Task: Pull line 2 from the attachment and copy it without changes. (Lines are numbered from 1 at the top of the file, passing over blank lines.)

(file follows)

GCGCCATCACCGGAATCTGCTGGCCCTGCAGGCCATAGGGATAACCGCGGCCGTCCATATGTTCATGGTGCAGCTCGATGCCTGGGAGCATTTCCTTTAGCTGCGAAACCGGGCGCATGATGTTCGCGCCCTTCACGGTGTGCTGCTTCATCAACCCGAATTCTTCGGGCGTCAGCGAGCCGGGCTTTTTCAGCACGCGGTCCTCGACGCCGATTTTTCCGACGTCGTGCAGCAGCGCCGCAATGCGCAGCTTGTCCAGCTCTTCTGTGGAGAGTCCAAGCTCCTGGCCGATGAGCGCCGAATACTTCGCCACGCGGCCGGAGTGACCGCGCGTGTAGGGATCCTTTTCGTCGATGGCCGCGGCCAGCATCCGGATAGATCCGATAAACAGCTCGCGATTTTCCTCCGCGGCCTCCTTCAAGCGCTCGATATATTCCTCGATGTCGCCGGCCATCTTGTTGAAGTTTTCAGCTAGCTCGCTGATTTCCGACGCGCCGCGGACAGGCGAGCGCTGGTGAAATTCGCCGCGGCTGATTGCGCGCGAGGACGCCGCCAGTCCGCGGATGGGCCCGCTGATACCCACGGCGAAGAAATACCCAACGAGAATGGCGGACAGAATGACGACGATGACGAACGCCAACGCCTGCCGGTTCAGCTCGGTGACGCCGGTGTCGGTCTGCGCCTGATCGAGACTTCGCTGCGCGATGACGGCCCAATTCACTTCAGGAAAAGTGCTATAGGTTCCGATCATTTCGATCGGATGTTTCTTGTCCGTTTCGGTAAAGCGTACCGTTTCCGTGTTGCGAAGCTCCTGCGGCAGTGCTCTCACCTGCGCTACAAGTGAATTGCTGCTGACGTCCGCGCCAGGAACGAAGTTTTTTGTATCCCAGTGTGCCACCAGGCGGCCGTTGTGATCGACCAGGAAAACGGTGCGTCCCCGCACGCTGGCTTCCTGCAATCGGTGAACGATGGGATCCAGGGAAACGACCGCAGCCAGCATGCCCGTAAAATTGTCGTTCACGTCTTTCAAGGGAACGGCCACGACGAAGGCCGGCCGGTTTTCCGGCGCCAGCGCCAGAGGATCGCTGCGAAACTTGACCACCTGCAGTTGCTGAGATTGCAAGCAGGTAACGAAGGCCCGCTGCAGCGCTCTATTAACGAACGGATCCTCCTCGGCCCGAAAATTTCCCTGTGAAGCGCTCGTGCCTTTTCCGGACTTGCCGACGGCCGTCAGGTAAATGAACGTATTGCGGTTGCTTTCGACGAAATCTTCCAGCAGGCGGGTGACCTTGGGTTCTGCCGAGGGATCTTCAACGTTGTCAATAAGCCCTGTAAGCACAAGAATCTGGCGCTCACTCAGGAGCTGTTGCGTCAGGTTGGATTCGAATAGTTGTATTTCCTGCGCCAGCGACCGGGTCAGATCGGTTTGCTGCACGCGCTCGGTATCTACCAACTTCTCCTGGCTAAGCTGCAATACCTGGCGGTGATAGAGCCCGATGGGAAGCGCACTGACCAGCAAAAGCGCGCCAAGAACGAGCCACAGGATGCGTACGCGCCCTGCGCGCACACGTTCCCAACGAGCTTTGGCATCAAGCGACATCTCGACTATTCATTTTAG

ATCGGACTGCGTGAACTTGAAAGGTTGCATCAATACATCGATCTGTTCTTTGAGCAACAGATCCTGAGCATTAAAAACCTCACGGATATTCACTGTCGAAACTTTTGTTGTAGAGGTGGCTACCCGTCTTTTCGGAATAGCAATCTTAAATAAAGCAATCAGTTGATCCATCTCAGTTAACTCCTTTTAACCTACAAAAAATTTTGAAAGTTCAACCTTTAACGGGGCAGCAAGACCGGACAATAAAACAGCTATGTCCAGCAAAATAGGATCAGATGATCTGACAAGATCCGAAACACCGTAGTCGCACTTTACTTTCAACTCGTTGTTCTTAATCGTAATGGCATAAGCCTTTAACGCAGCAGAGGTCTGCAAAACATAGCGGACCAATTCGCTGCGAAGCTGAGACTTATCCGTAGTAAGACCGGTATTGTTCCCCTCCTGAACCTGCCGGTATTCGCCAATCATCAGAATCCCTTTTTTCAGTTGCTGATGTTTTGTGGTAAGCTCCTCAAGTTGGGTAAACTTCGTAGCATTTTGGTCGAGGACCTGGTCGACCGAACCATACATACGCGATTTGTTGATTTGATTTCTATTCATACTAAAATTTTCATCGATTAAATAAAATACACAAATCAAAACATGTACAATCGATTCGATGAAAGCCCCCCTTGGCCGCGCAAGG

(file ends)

ATCGGACTGCGTGAACTTGAAAGGTTGCATCAATACATCGATCTGTTCTTTGAGCAACAGATCCTGAGCATTAAAAACCTCACGGATATTCACTGTCGAAACTTTTGTTGTAGAGGTGGCTACCCGTCTTTTCGGAATAGCAATCTTAAATAAAGCAATCAGTTGATCCATCTCAGTTAACTCCTTTTAACCTACAAAAAATTTTGAAAGTTCAACCTTTAACGGGGCAGCAAGACCGGACAATAAAACAGCTATGTCCAGCAAAATAGGATCAGATGATCTGACAAGATCCGAAACACCGTAGTCGCACTTTACTTTCAACTCGTTGTTCTTAATCGTAATGGCATAAGCCTTTAACGCAGCAGAGGTCTGCAAAACATAGCGGACCAATTCGCTGCGAAGCTGAGACTTATCCGTAGTAAGACCGGTATTGTTCCCCTCCTGAACCTGCCGGTATTCGCCAATCATCAGAATCCCTTTTTTCAGTTGCTGATGTTTTGTGGTAAGCTCCTCAAGTTGGGTAAACTTCGTAGCATTTTGGTCGAGGACCTGGTCGACCGAACCATACATACGCGATTTGTTGATTTGATTTCTATTCATACTAAAATTTTCATCGATTAAATAAAATACACAAATCAAAACATGTACAATCGATTCGATGAAAGCCCCCCTTGGCCGCGCAAGG